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持景行走   Into a Compound Scene






展期|2023.01.13(五) – 06.28(三)

開放時間|09:00 – 17:00



Into a Compound Scene

Curator|Lin Yu-Hsuan

Co-Curator|Huang Yu-Jie

Artist|Lin Yin-Chieh , Hsu Yen-Ting , Frank Tang Kai-Yiu , Liu Yu-Ting , Kwong Kui-Choi


Open Time|9:00-17:00

Venue|New Taipei Gallery(3F., No. 166, Hansheng E. Rd., Banqiao Dist., New Taipei City)








The exhibition Into a Compound Scene features the works by artists from Taiwan and Hong Kong, including Lin Ying-Chieh (Taiwan), Hsu Yen-Ting  (Taiwan), Frank Tang Kai-Yiu(Hong Kong), Liu Yu-Ting (Taiwan), and Kwong Kui-Choi (Hong Kong), seeking to compile personal records of contem-porary collective consciousness from their respective positions. In our modern life and experi-ence of frequently in motion, popular scenic spots, historic sites, architectural landmarks, or monuments not only serve as our tour guides, but also reveal the way in which a place unfolds its history. This exhibition considers the creation of these memorial scenes as a “landscaping” process. It on the one hand testifies to the existence of historical time, and on the other hand offers a glimpse into the previous manipulation and imagination of politics, landscapes, nature, and national consciousness. If such scenes symbolize the establishment of collective memories, is it possible to measure collective identities by appropriating, reproducing, and redrawing these “symbolic centers” in works of art with personal memories as the yardstick?


The New Taipei Gallery, the venue for this exhibition, is located on the 3rd floor of the Guoding Building in Banqiao, New Taipei City. The public area in the building’s interior is designed as an atrium-like open space. The multiple entrances and exits make the venue a route that the resi-dents must use every day. The exhibition Into a Compound Scene brings in such sui generis quality of publicness and synchronizes it with the artists’ personal footprints made in their re-spective works. This exhibition begins with Frank Tang Kai-Yiu’s work Our Audible City. Employ-ing cartography and painting, it takes the visitors on a tour of the symbols existing amid the multitude, history, and nature in Hong Kong. His dispositif of the objects in the composition points to an alternative way of understanding Hong Kong’s historico-cultural development. Lin Ying-Jie’s spatial installation Circle City owes its inspiration to her recent rumination on politics and monuments. Treating the local square where the tides of people converge as a transitional space in the city, this work invokes the metaphor of flowing “water” to represent the precari-ous concepts of identity and state. Using water as a connective medium, Hsu Yen-Ting’s work Waterland can be deemed a response to the common border between nature and humanity. Highlighting the symbiotic voices of people and the ocean, this work not only explores but also enquires into the relations among water, land, nature, and artificial environments.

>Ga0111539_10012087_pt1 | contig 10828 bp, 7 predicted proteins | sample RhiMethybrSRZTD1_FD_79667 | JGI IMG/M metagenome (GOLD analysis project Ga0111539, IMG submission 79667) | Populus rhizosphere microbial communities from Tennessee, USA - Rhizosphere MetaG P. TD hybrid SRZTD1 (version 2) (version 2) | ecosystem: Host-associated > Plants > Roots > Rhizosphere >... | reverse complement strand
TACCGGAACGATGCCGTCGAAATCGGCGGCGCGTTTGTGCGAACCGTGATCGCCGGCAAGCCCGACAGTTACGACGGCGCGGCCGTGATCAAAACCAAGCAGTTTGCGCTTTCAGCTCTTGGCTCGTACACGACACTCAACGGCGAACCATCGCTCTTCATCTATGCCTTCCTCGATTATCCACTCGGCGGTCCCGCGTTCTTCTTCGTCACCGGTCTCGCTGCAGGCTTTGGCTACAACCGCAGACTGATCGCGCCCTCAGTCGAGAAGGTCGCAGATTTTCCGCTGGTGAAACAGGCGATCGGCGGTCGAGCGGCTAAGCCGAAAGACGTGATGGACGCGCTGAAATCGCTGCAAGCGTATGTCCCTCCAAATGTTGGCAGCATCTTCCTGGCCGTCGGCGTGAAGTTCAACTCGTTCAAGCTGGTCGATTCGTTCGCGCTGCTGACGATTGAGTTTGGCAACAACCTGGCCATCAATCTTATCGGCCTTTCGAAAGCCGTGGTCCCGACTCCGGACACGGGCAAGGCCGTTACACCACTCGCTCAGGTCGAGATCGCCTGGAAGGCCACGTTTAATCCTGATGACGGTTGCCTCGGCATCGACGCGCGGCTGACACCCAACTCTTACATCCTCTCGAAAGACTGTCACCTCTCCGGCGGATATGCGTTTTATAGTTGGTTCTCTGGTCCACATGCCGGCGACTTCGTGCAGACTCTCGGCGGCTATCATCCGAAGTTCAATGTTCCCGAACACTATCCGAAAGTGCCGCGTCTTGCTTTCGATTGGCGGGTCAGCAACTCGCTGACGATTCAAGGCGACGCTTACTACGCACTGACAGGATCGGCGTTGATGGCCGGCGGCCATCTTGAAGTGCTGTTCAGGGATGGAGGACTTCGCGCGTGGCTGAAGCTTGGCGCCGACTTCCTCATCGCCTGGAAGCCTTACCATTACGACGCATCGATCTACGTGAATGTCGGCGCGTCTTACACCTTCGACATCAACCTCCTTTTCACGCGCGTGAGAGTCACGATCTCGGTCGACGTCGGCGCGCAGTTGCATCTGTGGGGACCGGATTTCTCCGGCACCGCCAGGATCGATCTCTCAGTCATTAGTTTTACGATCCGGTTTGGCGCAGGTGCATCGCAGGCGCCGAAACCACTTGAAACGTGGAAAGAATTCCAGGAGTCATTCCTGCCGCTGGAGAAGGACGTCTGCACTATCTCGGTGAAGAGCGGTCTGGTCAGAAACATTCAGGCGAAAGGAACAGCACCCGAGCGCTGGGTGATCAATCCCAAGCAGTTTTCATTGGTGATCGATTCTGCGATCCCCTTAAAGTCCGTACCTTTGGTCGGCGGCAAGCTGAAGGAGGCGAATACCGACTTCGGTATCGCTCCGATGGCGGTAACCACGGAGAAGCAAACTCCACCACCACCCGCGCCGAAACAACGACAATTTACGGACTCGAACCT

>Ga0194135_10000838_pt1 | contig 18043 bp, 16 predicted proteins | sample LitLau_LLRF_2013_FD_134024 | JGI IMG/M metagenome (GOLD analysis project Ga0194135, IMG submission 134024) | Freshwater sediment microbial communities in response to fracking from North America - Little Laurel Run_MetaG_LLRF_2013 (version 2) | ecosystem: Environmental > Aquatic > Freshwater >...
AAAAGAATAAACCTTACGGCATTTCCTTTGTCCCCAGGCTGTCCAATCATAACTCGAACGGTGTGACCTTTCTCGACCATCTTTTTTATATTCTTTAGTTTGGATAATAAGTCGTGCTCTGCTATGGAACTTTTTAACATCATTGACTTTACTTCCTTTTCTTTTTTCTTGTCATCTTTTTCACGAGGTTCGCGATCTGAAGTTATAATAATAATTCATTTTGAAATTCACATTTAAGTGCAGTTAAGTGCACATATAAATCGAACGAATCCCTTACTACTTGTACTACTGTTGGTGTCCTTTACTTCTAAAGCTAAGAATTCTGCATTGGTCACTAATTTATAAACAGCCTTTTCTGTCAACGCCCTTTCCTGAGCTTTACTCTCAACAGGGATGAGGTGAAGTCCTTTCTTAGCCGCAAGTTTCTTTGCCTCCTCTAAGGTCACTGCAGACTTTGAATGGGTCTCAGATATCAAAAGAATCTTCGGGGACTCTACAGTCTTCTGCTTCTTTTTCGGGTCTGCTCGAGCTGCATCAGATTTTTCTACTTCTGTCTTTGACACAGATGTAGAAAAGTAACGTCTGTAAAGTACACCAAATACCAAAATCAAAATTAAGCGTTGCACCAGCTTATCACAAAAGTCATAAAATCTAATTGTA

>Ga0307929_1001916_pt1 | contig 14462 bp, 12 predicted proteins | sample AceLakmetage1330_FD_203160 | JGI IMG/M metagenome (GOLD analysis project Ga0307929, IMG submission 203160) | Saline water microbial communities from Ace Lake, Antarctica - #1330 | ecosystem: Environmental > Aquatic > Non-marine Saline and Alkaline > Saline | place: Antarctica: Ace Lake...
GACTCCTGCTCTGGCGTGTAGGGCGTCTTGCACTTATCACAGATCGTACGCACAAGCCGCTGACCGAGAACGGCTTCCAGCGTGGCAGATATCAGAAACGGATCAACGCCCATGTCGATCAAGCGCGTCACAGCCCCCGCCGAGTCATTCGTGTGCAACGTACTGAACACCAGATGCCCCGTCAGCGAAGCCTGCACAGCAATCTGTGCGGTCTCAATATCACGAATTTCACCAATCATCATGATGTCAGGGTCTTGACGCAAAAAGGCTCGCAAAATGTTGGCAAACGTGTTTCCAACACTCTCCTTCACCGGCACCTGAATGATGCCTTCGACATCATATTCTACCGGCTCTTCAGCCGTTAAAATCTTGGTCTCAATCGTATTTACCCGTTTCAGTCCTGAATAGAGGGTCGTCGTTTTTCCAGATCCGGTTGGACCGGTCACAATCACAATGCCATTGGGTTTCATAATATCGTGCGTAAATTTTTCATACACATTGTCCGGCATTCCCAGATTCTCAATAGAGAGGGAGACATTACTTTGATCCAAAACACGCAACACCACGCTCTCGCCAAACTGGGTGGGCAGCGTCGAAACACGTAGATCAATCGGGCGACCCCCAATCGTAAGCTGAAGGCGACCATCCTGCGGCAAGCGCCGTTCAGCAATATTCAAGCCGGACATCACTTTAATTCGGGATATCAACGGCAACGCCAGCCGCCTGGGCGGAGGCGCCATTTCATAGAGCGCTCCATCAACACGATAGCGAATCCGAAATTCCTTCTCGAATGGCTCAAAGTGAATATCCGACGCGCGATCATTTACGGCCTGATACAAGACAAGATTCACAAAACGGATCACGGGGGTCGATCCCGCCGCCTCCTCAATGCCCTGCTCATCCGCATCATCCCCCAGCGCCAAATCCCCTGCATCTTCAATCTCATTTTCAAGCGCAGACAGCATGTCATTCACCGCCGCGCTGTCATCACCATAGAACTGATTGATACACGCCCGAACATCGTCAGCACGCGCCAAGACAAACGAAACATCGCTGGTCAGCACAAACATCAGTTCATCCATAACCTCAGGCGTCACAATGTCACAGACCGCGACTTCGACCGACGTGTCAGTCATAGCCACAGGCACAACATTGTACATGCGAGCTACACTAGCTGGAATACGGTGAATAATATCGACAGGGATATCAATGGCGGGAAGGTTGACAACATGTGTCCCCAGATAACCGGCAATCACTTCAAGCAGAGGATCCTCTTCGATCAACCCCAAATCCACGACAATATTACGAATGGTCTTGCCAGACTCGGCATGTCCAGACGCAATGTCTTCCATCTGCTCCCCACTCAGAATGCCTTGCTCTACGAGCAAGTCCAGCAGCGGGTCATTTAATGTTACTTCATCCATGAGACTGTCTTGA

Kwong Kui-Choi’s painting series A Disappeared Traveler starts from Hong Kong Tourist Yellow Pages (published in 1983) he bought at a used-book store in Taipei. He deliberately blurs the tourists’ faces in the illustrations, guiding the viewers through the paintings to revisit the less-er-known places around Hong Kong and even the places he can’t confirm whether they still ex-ist. The blurred images and personal imagination thus intertwine to form a series of scenes of contemporary Hong Kong. This exhibition also includes Liu Yu-Ting’s video installations Stone Skipping and Floating Man. His single shot gives prominence to the protagonist’s floating and sinking in the water that offset each other. This physical phenomenon is used as a metaphor for the political power of contemporary imaging. Moreover, the viewers are invited to feel the ripples made collectively by the real body and the image through the motion of the rocking chair installation.


The exhibition Into a Compound Scene applies the development of Taiwan and Hong Kong as its index. Adopting a microscopic perspective of regional narratives and beginning with politically charged spaces, buildings, images, media and displays, this exhibition attempts to rediscover how natural features, urban textures and historical structures resonate with people who live therein, and to investigate how individual perceptions underneath the grand history can speak for themselves. A spatial scene loaded with human experience, temporal rhythm and historical trajectory help us identify the boundaries among space, objects and ourselves. It’s meant not so much to connect with the past as to call attention to the reality and logic formed by the social sphere and the body of the time, so as not to be ignored.







主辦單位 |新北市政府

承辦單位 |新北市政府文化局、新板藝廊


感謝單位 |安全口畫廊

Educational Program|Hsu Ting-Jane

Graphic Designer|izhii

Technical Support|Lin Yan-Xiang, Hou William,Yang Sam ,Lai Ko-Wei

Translator|Wang Sheng-Chih, Liao Hui-Fen

Supervisor|New Taipei City Government

Organizer|Cultural Affairs Department, New Taipei City Government, New Taipei Gallery

Co-organizer|Forming Project

Special Thanks|Gallery EXIT

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Kwong Kui-Choi, A Disappeared Traveler,2023

截圖 2024-02-14 凌晨12.16.30.png

鄧啟耀,聽得見的城市 - 虎豹別墅、東蓮覺院、大館,2019

Frank Tang Kai-Yiu, Our Audible City - The Haw Par Mansion, Tung Lin Kwok Yuen, Tai Kwun, 2019


Lin Ying-Chieh, Circle City 2023


Hsu Yen-Ting, Waterland at the New Taipei Gallery, 2023


Liu Yu-Ting, The Man Who Floats, The Man Who Skips a Stone, 2023

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